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Why China’s J-20 Stealth Fighter Can’t Compete with the F-35 or F-22

While debates and uncertainties continue to swirl around how agile, lethal, stealthy and advanced China’s J-20 stealth fighter may be, the country may simply have another challenge crippling its ability to rival the F-22 and F-35: There simply are not enough J-20s.

Several interesting reports cite production problems and delays with J-20 manufacturing, particularly centered around the J-20’s “high-thrust turbofan WS-15 engine.” A report from the South China Morning Post says J-20 engine work has “fallen behind schedule,” and that China was “thought to have built about 50 J-20s by the end of 2019, but problems with the jets engines delayed production plans.”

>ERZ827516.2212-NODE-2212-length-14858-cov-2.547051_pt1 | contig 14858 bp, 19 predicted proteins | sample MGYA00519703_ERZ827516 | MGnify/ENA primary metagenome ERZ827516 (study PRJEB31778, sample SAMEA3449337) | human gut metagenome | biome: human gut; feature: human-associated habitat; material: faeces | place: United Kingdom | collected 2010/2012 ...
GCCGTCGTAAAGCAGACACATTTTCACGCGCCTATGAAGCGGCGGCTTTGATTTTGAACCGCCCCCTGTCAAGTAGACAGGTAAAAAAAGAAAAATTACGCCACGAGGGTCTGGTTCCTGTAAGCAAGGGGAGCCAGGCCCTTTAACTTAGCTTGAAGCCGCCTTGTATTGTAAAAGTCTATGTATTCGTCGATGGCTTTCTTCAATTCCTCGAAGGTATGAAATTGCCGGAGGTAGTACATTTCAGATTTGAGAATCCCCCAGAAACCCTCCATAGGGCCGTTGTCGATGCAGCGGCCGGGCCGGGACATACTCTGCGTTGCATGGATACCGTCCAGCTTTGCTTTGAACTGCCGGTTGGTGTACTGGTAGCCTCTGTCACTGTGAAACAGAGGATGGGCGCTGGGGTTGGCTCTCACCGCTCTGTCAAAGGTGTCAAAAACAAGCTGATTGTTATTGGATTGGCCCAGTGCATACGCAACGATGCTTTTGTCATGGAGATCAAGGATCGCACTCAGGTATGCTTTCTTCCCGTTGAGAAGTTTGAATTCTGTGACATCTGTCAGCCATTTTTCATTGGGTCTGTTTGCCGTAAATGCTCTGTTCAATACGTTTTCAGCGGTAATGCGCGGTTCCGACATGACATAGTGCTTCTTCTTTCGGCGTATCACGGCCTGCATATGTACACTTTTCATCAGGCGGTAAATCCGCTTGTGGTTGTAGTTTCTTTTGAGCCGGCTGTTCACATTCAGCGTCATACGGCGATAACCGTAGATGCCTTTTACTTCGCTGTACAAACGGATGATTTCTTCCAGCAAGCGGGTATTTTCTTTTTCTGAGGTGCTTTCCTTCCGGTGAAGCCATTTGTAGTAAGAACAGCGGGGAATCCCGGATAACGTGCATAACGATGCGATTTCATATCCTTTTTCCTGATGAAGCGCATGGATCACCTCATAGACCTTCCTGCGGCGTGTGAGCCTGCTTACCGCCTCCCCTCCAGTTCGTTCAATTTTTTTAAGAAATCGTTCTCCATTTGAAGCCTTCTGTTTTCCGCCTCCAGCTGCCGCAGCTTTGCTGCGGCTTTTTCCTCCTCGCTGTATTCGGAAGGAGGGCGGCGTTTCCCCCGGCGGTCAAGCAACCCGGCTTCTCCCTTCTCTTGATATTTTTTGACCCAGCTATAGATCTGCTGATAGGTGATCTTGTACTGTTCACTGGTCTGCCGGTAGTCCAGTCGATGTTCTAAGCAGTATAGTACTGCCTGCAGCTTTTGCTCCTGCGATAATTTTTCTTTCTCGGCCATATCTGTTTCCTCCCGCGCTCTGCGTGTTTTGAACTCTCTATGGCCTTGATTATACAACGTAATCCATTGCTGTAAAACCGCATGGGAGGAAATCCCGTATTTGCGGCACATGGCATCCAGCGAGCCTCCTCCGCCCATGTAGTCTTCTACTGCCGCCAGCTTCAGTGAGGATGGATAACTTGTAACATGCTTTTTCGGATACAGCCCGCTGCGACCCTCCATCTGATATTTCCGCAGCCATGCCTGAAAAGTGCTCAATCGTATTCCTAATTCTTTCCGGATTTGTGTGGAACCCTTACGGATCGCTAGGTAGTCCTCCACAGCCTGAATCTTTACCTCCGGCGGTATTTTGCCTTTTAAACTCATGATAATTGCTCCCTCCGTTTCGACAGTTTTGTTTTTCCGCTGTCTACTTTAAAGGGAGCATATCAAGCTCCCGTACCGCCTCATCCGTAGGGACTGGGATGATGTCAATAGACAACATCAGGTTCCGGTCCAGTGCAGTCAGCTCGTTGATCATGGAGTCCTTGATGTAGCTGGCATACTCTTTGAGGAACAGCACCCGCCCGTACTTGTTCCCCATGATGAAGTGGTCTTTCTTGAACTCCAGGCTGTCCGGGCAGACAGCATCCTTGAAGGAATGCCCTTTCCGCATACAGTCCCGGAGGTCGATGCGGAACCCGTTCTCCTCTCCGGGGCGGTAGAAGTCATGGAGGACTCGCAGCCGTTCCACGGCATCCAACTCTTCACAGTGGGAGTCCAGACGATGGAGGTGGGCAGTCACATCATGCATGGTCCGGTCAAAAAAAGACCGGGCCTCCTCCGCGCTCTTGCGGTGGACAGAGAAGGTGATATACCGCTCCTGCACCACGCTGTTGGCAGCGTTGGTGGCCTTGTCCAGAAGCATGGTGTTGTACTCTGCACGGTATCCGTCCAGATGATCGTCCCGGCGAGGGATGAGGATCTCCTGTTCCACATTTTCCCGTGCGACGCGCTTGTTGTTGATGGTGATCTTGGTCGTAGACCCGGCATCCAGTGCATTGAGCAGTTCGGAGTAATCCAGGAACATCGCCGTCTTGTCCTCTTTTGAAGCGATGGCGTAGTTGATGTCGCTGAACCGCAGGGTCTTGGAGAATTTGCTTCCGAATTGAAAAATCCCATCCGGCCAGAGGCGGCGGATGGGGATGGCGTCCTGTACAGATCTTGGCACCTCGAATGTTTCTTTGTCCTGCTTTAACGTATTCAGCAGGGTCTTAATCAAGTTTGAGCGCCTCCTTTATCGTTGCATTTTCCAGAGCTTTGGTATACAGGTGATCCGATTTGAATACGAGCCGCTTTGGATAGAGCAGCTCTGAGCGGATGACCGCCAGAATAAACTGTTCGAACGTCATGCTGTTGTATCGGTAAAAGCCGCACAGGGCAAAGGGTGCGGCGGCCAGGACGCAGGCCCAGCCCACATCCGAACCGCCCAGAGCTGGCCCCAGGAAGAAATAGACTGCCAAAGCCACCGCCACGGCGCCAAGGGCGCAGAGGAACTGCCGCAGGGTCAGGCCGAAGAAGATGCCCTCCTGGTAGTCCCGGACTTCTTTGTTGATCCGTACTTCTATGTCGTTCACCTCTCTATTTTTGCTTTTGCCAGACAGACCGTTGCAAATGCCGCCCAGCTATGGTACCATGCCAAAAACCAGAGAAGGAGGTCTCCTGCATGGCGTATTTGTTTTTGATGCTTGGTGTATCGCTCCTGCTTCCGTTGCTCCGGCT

If China has in fact produced 50 of its highly touted J-20, that still falls way short of the U.S.’ current fleet of ready and armed 5th Gen fighters. Lockheed statements given to The National Interest report that the firm has built and delivered 195 F-22s, with 186 of them combat ready.

Made by Lockheed Martin and Boeing, the F-22 uses two Pratt & Whitney F119-PW-100 turbofan engines with afterburners and two-dimensional thrust vectoring nozzles, an Air Force statement said. It is 16-feet tall, 62-feet long and weighs 43,340 pounds.

Its maximum take-off weight is 83,500; there is much interesting discussion comparing F-35 and F-22 engine thrust to China’s J-20 engine.

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